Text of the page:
Fiction – paperback; Penguin; 336 pages; 2003.
Sue Monk Kidd’s The Secret Life of Bees is a gorgeous, heart-warming coming-of-age story that lives up to the hype.
Set in 1964 during the Civil Rights movement, this delightful tale is about one girl’s search for her (long dead) mother.
At 14 years old Lily Owens does not know much about life. Nor does she know much about her mother whom died in an accident when Lily was just four.
But as life on a South Carolina peach farm becomes more trying and her father’s behaviour more deplorable (Lily detests him so much she cannot ever bring herself to call him Daddy), Lily takes things into her own hands and embarks on an exciting, yet dangerous, adventure.
It begins when her African-American “nanny” come housekeeper, Rosaleen, is attacked by three racists on her way to register to vote for the first time. In a strange and cruel twist of fate Rosaleen is thrown into jail, where an outraged (and brave) Lily rescues her. Together the two of them flee the law and end up in Tiburon, South Carolina, the destination scrawled on the back of Lily’s only memento of her mother, a picture of a black Virgin Mary.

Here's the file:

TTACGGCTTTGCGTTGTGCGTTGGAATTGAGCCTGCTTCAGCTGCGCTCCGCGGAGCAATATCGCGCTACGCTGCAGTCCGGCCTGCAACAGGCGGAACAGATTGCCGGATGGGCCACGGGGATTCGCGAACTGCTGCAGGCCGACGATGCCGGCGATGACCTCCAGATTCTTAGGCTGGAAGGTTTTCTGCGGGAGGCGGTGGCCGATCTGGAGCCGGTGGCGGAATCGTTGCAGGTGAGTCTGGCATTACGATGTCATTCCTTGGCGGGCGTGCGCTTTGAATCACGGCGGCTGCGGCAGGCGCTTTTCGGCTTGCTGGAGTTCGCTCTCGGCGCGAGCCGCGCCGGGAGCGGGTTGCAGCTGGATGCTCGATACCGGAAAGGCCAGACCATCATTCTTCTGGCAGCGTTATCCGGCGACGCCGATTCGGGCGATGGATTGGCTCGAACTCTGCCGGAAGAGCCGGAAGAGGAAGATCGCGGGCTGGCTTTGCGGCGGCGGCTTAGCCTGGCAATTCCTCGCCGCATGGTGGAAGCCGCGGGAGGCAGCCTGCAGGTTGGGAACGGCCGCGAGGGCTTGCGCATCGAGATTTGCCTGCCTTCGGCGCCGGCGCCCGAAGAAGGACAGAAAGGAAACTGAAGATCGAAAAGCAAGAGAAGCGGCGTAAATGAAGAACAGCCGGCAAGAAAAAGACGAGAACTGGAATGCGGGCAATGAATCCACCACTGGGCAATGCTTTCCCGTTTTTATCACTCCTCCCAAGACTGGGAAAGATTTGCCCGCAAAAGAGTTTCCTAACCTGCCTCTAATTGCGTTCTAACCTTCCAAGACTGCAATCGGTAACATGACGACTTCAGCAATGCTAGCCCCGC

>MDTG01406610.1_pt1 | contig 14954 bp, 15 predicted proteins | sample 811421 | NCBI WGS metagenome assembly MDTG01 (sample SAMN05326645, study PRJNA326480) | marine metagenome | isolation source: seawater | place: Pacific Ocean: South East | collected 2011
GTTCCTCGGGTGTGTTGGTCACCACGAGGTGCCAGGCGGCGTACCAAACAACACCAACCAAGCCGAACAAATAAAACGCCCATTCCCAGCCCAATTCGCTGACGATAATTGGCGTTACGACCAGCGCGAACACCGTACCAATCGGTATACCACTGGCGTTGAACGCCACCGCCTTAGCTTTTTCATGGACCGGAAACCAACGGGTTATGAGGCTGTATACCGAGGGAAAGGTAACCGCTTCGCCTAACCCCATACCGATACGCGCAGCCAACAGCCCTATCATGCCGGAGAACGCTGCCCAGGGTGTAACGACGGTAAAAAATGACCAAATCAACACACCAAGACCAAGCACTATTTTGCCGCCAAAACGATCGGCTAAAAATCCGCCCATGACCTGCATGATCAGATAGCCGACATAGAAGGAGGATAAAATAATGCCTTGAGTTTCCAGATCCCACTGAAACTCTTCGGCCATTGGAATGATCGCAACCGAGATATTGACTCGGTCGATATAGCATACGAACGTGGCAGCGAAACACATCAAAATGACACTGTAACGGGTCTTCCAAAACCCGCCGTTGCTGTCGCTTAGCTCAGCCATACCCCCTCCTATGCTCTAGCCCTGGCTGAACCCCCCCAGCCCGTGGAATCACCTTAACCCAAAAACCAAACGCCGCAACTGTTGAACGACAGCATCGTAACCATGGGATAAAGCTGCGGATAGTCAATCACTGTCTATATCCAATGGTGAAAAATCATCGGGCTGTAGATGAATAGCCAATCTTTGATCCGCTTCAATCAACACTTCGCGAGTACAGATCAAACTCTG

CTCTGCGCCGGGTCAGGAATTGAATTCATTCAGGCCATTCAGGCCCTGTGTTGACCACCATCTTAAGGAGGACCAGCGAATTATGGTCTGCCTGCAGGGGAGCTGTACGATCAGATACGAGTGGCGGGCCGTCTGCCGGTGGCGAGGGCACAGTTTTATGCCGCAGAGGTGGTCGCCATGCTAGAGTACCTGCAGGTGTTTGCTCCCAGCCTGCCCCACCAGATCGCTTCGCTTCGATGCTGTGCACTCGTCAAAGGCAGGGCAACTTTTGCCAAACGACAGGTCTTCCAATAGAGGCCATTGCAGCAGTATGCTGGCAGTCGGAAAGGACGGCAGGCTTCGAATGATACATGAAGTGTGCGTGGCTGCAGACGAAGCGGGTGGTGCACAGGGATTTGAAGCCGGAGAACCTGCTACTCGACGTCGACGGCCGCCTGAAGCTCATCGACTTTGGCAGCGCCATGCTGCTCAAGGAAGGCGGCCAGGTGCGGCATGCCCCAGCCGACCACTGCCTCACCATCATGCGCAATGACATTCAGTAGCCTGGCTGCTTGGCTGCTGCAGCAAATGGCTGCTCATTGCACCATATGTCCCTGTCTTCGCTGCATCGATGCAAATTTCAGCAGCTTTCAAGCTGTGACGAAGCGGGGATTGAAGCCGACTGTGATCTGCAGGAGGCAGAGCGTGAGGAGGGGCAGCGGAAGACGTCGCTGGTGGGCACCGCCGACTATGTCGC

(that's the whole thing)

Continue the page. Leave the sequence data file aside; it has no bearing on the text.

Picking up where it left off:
In Tiburon, the pair of them are taken in by three black bee-keeping sisters. Here, in the safe arms of three proud women, Lily learns the truth about her mother and the healing, recuperative power of love.
The Secret Life of Bees is a painful coming-of-age story, but it is also remarkably uplifting and I would recommend it to even the most hardened reader. I enjoyed the wonderful writing and the sense of family that Monk Kidd creates. The characters are amazingly rich and well-drawn and also quite believable. My only quibble is the extraordinary amount of coincidences in the story, but I guess they were needed to make the book “work”.
But all in all this is a delightful, refreshing read.